Jenna Stover Kemp
Jenna Stover-Kemp works in the area of Hebrew Bible and is interested in cultural memory and intertextuality. Her dissertation traces three case studies from different literary genres and analyzes how relatively late biblical authors work with the memory of earlier text. Principally, she is interested in how forgetting is an aide to the preservation of cultural memory and the formation of literary canon.
Danny Luzon earned his PhD in the Department of Comparative Literature. His dissertation studied Jewish-American multilingual literary responses to assimilationist pressures during the mass migration era. He focuses on works written in English, Hebrew and Yiddish in which the modernist “universalist” turn “inward” – into depicting one’s interiority – is complicated through the exploration of linguistic particularity and multilingual potentiality.
Danny specializes in literary modernisms, theories of the novel, language and translation studies, and feminist and critical theory, which he puts in various conversations with American, Hebrew and Yiddish literatures. He has organized several working groups in Yiddish, Hebrew and Jewish studies, and is a member of the Transnational & Ethnic American Studies working group.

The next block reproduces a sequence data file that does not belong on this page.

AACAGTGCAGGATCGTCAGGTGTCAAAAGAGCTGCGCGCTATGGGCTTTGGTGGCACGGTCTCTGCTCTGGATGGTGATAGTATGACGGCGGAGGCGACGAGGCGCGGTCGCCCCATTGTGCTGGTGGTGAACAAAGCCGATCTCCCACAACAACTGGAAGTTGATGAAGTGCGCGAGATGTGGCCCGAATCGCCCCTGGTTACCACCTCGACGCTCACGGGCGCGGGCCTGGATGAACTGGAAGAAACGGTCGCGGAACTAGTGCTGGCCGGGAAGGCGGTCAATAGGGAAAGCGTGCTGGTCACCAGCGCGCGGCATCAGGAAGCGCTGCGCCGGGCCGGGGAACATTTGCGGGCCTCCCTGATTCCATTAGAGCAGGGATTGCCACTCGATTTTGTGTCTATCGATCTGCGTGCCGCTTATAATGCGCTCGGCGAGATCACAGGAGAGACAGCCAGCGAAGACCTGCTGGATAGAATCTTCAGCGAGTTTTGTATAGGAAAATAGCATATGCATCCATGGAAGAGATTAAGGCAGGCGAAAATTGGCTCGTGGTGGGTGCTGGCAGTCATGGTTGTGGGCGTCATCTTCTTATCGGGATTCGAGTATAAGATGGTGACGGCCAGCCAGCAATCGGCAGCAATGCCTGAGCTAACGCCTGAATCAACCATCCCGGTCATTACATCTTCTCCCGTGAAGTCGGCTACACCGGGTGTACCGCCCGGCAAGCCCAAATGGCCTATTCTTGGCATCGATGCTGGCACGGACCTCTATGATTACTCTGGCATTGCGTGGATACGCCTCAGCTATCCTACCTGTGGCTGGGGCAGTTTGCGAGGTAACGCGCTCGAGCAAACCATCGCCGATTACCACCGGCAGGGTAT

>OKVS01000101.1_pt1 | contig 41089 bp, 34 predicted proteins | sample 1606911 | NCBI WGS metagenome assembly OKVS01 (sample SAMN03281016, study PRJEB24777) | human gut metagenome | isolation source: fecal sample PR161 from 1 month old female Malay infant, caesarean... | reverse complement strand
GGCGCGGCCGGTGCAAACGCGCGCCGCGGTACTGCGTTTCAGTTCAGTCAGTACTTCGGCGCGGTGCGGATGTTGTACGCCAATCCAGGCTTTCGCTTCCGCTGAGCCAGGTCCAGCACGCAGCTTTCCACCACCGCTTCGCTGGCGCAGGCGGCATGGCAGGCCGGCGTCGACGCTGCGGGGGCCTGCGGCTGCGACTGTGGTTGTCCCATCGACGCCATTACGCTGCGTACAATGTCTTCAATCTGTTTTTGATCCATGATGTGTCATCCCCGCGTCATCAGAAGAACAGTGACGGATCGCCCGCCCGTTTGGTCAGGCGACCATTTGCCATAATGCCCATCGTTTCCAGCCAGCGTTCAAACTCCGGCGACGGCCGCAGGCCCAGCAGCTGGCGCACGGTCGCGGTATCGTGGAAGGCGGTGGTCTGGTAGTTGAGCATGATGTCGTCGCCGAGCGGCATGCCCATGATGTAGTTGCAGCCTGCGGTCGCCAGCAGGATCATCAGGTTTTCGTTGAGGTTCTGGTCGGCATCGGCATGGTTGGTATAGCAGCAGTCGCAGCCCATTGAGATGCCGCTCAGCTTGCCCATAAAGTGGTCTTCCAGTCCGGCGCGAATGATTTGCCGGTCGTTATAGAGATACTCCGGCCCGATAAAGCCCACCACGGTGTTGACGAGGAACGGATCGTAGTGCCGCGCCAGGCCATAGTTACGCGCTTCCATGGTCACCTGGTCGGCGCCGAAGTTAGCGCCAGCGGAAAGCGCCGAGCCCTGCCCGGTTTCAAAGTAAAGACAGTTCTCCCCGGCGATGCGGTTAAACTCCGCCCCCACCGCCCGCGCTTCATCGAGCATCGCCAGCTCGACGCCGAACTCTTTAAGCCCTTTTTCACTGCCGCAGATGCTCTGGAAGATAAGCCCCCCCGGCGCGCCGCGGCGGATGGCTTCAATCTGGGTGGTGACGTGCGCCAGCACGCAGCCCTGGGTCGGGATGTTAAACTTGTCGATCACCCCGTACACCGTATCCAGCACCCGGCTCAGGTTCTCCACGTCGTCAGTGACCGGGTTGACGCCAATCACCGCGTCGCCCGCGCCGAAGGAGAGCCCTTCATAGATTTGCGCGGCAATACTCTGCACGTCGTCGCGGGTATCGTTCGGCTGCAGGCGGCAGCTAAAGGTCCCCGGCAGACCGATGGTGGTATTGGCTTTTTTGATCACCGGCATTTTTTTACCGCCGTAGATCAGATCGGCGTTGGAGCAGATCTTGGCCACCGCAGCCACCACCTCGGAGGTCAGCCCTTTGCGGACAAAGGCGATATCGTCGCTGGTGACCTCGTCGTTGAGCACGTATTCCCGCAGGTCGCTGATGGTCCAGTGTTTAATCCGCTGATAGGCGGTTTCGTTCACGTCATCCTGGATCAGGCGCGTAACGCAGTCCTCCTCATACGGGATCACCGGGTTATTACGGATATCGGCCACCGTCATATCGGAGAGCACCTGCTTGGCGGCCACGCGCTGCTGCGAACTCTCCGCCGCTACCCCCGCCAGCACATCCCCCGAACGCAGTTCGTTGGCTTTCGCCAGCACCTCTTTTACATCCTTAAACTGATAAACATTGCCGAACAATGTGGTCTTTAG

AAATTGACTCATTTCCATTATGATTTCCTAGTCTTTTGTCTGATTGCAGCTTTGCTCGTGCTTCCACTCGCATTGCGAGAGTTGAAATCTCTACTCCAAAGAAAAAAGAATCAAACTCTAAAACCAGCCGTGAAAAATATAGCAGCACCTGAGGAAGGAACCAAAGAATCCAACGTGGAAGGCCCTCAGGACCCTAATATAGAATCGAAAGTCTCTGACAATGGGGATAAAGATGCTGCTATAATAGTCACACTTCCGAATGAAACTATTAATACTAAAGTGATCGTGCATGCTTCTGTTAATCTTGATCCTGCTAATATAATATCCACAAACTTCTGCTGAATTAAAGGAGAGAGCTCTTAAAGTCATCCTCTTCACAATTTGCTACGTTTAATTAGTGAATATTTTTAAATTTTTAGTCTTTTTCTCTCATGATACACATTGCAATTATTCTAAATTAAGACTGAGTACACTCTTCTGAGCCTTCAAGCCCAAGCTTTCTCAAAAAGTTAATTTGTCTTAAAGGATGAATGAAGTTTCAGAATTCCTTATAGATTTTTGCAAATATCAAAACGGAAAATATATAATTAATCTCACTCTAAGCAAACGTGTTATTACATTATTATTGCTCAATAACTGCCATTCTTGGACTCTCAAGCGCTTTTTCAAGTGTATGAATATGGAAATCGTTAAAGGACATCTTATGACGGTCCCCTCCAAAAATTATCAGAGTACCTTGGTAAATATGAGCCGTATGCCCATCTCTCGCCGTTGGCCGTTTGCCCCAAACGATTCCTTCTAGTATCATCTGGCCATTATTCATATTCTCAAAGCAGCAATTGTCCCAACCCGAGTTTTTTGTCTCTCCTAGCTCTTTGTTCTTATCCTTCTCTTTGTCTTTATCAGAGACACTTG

Shmary Brownstein received a Bachelor’s equivalent during his studies at the Rabbinical College of America in Morristown, NJ. He received his Master’s degree in Jewish Studies at the Graduate Theological Union in 2014. He entered the doctoral program at the Near Eastern Studies department at UC Berkeley that same year. During his time in the program he has studied Biblical criticism, rabbinics, and modern Hebrew literature, among other subjects. Shmary is currently working on his dissertation project, which focuses on Habad Hasidism and the thought of the seventh Habad rebbe, R. Menahem Mendel Schneerson. He draws on theories of intertextuality and Midrashic studies, and uses them as a lens to examine the ways R. Schneerson uses the rabbinic and Hasidic tradition that comes down to him in his own thought, and how these methods map on to his negotiation of his own position as leader of the Habad movement vis-a-vis his predecessors.